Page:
The problem, though, with said religious writers is that often they simply can't disconnect their discoveries from the faith which motivated them. You'll read a long wonderful tract of logical, intricate thought, followed by a clumsy page which attempts to assert a simpler and cruder kind of belief that contradicts the more interesting thought in a bunch of ways. To pick an example lots of MeFites probably know well, I've been rereading Orson Scott Card's Ender saga and it's remarkable how you can almost pinpoint the parts in his novels where he inserts an inane religious idea into his plot and the story suffers for it. Long swatches of those books rely on Card's admittedly tremendous human insight, without touching on shady areas, and then he gets to some nonsense about how we're connected to God or how male-female relationships are sacred, seemingly still in his "THIS IS LOGIC, PEOPLE" vein, but from that point on the plot sticks to those weird ideas and it's blatantly less thought-out than anything else, possibly because for Card these ideas aren't even worth examining, they're just taken for granted, and stories which rely on them are obviously sensible. Even when they're batshit crazy.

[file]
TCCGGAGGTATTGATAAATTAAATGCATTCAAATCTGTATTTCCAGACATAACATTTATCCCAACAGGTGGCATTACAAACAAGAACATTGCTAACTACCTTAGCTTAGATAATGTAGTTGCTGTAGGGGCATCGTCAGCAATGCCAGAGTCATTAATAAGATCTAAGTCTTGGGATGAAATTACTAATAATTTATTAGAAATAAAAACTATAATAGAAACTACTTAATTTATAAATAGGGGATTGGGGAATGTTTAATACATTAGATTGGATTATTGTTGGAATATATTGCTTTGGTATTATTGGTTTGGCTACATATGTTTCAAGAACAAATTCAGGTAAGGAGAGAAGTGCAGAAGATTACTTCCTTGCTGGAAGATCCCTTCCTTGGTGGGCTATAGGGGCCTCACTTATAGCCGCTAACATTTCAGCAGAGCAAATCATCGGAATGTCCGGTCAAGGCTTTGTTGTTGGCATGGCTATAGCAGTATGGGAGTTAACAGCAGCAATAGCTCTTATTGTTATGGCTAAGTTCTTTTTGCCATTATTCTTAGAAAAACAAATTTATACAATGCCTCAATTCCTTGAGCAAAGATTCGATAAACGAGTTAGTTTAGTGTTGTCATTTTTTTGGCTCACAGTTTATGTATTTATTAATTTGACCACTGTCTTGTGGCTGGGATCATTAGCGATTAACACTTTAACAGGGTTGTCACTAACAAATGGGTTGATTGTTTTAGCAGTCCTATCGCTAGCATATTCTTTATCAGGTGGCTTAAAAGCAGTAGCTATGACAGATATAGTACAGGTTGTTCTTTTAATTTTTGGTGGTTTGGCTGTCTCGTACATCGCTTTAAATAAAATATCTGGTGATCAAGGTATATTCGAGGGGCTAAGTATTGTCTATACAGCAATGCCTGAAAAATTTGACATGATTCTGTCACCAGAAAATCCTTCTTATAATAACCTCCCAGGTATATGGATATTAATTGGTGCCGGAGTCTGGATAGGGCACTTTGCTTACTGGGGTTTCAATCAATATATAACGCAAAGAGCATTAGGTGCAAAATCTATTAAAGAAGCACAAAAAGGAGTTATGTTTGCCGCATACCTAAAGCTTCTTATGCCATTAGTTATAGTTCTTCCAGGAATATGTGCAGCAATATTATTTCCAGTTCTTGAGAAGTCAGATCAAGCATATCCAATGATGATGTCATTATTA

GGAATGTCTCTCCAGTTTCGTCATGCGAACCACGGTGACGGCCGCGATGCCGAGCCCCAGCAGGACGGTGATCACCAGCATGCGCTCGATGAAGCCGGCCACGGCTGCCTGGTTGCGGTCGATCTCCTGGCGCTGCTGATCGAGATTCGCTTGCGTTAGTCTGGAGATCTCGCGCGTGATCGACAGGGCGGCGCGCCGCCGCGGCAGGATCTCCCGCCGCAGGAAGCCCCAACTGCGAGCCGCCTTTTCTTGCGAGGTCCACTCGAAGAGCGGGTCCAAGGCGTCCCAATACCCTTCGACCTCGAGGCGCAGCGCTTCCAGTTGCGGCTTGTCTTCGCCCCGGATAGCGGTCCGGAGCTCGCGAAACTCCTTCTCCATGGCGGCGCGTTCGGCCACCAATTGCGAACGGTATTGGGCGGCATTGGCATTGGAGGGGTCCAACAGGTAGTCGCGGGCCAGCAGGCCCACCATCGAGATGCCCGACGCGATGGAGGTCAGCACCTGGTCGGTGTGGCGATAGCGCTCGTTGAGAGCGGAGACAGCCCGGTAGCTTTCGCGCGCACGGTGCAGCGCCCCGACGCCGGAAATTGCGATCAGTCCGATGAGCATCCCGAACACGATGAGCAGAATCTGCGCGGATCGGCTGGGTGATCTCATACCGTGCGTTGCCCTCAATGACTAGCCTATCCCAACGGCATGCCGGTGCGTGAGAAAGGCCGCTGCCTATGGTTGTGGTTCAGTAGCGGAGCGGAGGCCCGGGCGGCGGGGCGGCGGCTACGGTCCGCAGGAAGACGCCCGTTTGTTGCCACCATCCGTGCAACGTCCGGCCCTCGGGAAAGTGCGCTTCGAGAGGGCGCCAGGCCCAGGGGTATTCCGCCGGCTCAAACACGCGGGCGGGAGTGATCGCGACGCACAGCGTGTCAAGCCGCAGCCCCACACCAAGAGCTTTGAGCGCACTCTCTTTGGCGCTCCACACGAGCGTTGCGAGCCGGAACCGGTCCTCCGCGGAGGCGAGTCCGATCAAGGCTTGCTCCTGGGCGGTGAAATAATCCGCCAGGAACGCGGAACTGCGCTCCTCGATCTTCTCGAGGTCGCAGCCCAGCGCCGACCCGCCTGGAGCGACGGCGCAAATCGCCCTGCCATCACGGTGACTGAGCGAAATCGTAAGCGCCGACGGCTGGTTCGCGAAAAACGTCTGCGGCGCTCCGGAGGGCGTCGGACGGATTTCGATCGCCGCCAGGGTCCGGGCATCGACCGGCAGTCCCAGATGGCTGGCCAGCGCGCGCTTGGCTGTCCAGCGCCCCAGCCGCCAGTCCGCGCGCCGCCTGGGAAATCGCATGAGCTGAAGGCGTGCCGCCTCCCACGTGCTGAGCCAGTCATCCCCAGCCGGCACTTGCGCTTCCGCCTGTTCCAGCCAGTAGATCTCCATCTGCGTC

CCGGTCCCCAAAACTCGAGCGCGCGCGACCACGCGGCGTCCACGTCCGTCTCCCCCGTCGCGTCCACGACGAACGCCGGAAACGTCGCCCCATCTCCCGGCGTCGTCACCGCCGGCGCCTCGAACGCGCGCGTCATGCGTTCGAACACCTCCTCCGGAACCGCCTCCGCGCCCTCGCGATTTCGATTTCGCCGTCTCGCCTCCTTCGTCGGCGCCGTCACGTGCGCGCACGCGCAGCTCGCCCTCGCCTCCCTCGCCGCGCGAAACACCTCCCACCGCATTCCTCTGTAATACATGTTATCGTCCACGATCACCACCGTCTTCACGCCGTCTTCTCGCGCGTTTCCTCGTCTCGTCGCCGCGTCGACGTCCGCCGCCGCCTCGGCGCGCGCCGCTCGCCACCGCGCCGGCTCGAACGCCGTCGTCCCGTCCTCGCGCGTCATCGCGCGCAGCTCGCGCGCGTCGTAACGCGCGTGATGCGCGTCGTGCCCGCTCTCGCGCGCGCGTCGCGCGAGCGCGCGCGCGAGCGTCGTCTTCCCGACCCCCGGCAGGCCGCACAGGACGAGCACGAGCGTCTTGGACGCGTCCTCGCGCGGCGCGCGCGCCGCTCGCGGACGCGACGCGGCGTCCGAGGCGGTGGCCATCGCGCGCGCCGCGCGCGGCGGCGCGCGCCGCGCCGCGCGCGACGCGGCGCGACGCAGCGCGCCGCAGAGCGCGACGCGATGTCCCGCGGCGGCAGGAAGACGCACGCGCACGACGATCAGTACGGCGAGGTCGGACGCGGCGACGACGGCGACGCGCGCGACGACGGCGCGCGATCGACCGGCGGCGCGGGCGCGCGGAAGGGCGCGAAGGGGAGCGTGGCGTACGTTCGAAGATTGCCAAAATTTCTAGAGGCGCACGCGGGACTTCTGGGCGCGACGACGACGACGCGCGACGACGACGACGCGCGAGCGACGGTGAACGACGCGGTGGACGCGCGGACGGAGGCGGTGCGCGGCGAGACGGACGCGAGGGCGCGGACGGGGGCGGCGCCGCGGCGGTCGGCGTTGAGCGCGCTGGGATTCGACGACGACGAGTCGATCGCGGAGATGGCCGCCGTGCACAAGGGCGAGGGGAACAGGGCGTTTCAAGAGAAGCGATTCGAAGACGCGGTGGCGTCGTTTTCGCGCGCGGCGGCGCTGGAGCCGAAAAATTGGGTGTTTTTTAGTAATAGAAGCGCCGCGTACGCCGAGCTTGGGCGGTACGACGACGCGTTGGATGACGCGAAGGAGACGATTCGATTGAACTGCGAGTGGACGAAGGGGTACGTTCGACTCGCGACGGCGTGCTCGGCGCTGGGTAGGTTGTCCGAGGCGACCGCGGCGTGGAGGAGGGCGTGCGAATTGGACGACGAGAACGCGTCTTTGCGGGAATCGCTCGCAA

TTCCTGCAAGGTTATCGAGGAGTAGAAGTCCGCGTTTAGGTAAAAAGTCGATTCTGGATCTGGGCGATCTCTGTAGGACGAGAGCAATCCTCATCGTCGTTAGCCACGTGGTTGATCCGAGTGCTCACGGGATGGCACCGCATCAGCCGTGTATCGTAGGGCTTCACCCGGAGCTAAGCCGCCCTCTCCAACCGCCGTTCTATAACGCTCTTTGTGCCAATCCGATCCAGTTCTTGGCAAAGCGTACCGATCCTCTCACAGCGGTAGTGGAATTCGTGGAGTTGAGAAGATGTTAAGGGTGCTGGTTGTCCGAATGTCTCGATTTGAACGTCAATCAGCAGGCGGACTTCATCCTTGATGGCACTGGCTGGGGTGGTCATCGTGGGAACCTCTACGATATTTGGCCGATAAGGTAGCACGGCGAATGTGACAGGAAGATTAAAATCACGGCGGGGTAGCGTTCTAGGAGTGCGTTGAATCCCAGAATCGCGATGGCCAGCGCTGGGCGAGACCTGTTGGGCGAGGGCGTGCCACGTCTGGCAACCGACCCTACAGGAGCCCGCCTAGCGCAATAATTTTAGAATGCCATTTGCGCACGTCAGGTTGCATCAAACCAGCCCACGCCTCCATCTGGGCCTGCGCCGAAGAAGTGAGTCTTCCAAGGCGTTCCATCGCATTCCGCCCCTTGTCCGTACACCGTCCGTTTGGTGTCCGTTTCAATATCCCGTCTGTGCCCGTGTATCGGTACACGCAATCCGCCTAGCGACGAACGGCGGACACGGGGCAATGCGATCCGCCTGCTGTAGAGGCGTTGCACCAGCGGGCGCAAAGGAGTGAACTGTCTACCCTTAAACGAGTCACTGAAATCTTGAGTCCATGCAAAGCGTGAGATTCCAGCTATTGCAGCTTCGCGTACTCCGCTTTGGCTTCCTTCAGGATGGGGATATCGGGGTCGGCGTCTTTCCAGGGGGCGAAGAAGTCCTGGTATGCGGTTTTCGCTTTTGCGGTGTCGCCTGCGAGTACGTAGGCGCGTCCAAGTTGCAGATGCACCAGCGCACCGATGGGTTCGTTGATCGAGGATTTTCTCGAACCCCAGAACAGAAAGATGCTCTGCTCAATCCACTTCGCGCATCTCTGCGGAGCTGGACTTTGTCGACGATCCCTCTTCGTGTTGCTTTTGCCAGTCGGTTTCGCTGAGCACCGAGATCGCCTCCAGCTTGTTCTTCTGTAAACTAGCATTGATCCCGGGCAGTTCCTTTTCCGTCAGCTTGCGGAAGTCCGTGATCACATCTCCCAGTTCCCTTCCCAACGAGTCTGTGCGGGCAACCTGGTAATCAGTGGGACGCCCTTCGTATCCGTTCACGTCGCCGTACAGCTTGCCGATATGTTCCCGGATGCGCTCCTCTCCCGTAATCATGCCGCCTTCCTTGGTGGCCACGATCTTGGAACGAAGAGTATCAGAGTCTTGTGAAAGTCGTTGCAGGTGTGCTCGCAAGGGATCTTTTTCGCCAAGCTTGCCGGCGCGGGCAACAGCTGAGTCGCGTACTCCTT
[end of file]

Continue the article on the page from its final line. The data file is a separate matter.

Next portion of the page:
(This applies to Card's screeds against gay marriage too, by the way, which far from insane follow a delightfully perverted logic. Because if liberals can't see that homosexuality is a genetic defect then they must be either fools or up to something, and since they're clearly smart they must have an agenda, and therefore their insistence of secular state is part of their plot to undermine clear moral thinking, and therefore all liberals are Up To Something and even their most innocent agendas are part of this long game to undermine society. It's like how liberals believe conservatives think, actually, except that liberals are much more right about how harmful all the things conservatives are doing are, since their arguments are backed up in intellectual research rather than in tradition. Usually.)

Anyway, I think this article's onto something important, and is part of a larger trend among the informal atheist "community" to ask what wonderful things still exist primarily within religious faiths and have no good, widely-spread analogue among nonbelievers. Some of these thoughts are interesting, and I really wish the discussion would talk about the individuals writing here rather than lump them together and summarize them as a whole. Obviously, I like Richard Holloway's bit, and think it states most directly what needs to be stated; some of the others' writing is a bit cutesy for me and suffers for that, but the ideas are interesting. I loved Alain de Botton's bit about therapists taking the role of priests – I think that a society that treated psychotherapy as a "calling" and encouraged more people to become psychotherapists would be a healthier one to live in, especially if psychotherapy became as accessible to the general public as priests tend to be now. And I would love to go to a museum like the one de Botton described. He nailed the thing that makes the art world so frustrating to me – so many brilliant people, either refusing to or incapable of creating a dialogue with the general public.